LOUISVILLE, Ky. (AP) _ Raging at its highest level in a generation, the Ohio River swamped more towns up and downstream from Louisville on Wednesday in a slow-motion disaster that may not let up until next week.

Towering flood walls protected Kentucky's largest city from the river, which roiled 14 feet above flood stage. It was the low-lying towns along the river that were most vulnerable to flood waters that weren't going away.

``All we can do is wait for someone to tell us `You folks can all go home,''' said Sue Colomb, 30, as she waited in a church shelter after fleeing her trailer in the town of West Point, 30 miles down river.

But the water not only didn't go down, it rose so high Wednesday that it swamped roads in and out of the town of 1,200, stranding 60 people who didn't get out or refused to leave.

Ms. Colomb and her 63-year-old mother took only what they could carry when they left earlier this week _ a TV, VCR, their Nintendo game and some meat from their freezer.

They put their bed and couch up on kitchen chairs, tables and a bathroom sink. But with their trailers standing in water day after day, they wondered if they will even have a home worth coming back to.

``It will never be the way it was,'' Ms. Colomb said.

Like a big bath tub with the water running, the Ohio River was constantly being filled by runoff from a foot of rain over the weekend. Another quarter inch of rain Wednesday didn't help.

``It's kind of sitting there,'' said National Weather Service hydrologist Mike Callahan. ``It's going to be a very slow fall. ... It might drift up a little bit.''

In fact, the Ohio is expected to crest Friday a half foot higher in Louisville, where it reached 37.8 feet on Wednesday. That's worrisome news to evacuees, who wondered when they would ever get back to their homes, and raised the fear they could be in for another round of flooding.

The flood-prone town of Shepherdsville, 20 miles south of Louisville, is just now cleaning up from floods that swamped 90 percent of its downtown and forced 1,000 people to be taken out by boat. It is on the Salt River, which feeds into the Ohio, and many townsfolk fear they could get another dose of flooding when the Ohio crests.

``The old-timers say once the river leaves it doesn't come back _ but we don't know,'' added Jack Porter, 27, as he helped clean out a downtown bank where floodwaters had been chest-high.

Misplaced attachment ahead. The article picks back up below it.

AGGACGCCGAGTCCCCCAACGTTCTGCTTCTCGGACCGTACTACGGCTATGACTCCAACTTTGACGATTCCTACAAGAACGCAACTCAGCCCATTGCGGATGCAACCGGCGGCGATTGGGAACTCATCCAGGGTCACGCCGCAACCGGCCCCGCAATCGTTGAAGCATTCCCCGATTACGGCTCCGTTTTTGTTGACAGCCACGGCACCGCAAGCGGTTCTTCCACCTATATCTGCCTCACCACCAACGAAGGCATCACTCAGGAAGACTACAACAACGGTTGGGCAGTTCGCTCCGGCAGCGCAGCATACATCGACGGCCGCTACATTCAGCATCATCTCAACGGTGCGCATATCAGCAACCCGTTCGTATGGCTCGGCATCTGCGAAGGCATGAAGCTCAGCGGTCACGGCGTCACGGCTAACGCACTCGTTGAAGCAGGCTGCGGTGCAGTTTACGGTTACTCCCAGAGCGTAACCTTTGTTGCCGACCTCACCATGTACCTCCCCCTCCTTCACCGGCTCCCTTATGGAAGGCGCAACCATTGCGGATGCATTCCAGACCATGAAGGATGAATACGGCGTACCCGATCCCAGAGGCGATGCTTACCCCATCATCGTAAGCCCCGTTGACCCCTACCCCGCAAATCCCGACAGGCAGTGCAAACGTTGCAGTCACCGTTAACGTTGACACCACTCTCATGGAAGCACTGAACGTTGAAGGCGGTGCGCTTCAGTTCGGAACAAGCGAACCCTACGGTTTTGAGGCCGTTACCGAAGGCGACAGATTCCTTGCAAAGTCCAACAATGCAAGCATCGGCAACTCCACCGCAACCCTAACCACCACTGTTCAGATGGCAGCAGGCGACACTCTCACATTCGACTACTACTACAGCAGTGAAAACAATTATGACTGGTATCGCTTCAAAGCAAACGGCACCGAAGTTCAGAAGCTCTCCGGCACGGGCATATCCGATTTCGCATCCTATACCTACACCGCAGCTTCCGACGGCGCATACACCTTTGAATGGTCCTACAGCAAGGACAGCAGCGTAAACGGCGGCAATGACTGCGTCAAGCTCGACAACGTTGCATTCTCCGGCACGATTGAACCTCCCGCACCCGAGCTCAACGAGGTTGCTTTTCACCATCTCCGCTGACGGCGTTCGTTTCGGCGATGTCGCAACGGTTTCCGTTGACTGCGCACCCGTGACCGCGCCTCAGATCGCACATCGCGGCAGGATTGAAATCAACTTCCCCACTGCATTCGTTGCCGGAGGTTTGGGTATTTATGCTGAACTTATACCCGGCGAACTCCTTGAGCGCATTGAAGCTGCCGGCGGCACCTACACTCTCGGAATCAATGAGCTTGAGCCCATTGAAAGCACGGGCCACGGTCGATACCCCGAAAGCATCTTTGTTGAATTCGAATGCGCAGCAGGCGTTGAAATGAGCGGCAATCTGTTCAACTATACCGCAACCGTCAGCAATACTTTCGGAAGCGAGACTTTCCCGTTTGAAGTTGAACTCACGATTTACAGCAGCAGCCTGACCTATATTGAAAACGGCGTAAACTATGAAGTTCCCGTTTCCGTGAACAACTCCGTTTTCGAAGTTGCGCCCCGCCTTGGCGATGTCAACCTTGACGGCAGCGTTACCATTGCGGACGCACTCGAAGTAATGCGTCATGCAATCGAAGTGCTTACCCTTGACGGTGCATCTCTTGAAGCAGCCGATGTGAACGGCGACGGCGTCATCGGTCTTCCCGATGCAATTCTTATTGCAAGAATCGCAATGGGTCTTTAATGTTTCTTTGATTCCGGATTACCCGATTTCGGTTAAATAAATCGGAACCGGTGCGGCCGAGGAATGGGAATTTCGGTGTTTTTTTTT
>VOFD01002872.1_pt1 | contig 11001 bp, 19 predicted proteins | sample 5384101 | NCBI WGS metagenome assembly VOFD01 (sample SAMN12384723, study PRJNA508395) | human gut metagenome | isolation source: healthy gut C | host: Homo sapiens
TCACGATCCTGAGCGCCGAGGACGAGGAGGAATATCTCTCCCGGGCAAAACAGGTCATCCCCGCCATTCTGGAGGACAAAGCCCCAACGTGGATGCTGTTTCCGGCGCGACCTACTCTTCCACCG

``All we're doing is hoping and waiting, hoping the Ol' Ohio doesn't throw us some more backwater,'' said Butch Sweat, a farmer in nearby Lebanon Junction. His two-story house, partly built with logs in 1865, had water up to the ceiling of the second floor. In much of the town, the only way to get around was by boat.

In Tell City, Ind., residents thought their town was safely protected by a 20-foot high concrete flood wall, until the river began gurgling from the ground behind the wall Tuesday night. Water kept coming up Wednesday, and more than 120,000 sandbags were thrown into place by an army of National Guard soldiers, state prisoners and even schoolgirl volunteers.

In the hard-hit town of Falmouth, rooftop-high floodwaters finally receded to reveal homes off their foundations and sitting in the middle of streets. Everything was covered in coffee-colored muck _ including the bodies of four more victims.

That put the death toll at five in the town of 2,700, where Vice President Al Gore was forced to cancel a visit after fog grounded his helicopter. Firefighters set up a temporary morgue and went about the grim task of searching house-by-house for more victims.

``I am praying that's all we've got,'' said police officer Ed Ward. ``But I don't think it will be.''

The floods already had forced thousands of people from their homes along the Ohio and smaller streams in Tennessee, Kentucky, Ohio and West Virginia. Floods and tornadoes were blamed for a total of 55 deaths.

Residents said the last Ohio River flood this bad was in March 1964. That deluge left 11 people dead and more than $50 million in damages along seven states.

The Kentucky National Guard ordered 1,100 Guardsmen into 25 of the state's hardest-hit counties. Humvees splashed through the streets of West Point, as guardsmen kept watch over the vacant homes and those stranded.

One man rowed his half-sinking fishing boat and some simply stood on their porches and watched the flood waters rise.

``They're mesmerized and hypnotized by the horror,'' said military police officer Ernest Jackson. ``They're numb from all the devastation.''